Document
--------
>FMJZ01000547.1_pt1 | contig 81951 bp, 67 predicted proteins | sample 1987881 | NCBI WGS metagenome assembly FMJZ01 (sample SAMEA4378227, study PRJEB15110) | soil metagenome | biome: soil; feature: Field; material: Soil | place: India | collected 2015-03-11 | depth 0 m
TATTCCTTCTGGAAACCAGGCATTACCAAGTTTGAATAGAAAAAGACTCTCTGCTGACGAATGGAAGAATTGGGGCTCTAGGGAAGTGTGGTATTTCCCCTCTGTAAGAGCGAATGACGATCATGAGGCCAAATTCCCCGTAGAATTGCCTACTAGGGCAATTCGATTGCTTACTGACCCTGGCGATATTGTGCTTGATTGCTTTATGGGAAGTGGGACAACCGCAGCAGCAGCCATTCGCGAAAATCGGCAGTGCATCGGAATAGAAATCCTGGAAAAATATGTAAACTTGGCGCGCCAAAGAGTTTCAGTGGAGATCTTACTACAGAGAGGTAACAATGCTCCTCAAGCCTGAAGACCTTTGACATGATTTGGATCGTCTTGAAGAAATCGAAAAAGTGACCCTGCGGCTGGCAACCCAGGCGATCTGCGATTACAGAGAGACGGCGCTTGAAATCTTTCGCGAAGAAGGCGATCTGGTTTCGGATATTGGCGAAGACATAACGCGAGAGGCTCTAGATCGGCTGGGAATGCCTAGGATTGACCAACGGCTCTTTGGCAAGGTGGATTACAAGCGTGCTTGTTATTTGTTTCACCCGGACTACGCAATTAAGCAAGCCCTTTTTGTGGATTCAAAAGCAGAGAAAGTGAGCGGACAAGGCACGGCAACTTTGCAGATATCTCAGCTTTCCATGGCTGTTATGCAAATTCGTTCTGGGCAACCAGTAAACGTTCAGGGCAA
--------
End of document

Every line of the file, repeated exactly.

>FMJZ01000547.1_pt1 | contig 81951 bp, 67 predicted proteins | sample 1987881 | NCBI WGS metagenome assembly FMJZ01 (sample SAMEA4378227, study PRJEB15110) | soil metagenome | biome: soil; feature: Field; material: Soil | place: India | collected 2015-03-11 | depth 0 m
TATTCCTTCTGGAAACCAGGCATTACCAAGTTTGAATAGAAAAAGACTCTCTGCTGACGAATGGAAGAATTGGGGCTCTAGGGAAGTGTGGTATTTCCCCTCTGTAAGAGCGAATGACGATCATGAGGCCAAATTCCCCGTAGAATTGCCTACTAGGGCAATTCGATTGCTTACTGACCCTGGCGATATTGTGCTTGATTGCTTTATGGGAAGTGGGACAACCGCAGCAGCAGCCATTCGCGAAAATCGGCAGTGCATCGGAATAGAAATCCTGGAAAAATATGTAAACTTGGCGCGCCAAAGAGTTTCAGTGGAGATCTTACTACAGAGAGGTAACAATGCTCCTCAAGCCTGAAGACCTTTGACATGATTTGGATCGTCTTGAAGAAATCGAAAAAGTGACCCTGCGGCTGGCAACCCAGGCGATCTGCGATTACAGAGAGACGGCGCTTGAAATCTTTCGCGAAGAAGGCGATCTGGTTTCGGATATTGGCGAAGACATAACGCGAGAGGCTCTAGATCGGCTGGGAATGCCTAGGATTGACCAACGGCTCTTTGGCAAGGTGGATTACAAGCGTGCTTGTTATTTGTTTCACCCGGACTACGCAATTAAGCAAGCCCTTTTTGTGGATTCAAAAGCAGAGAAAGTGAGCGGACAAGGCACGGCAACTTTGCAGATATCTCAGCTTTCCATGGCTGTTATGCAAATTCGTTCTGGGCAACCAGTAAACGTTCAGGGCAA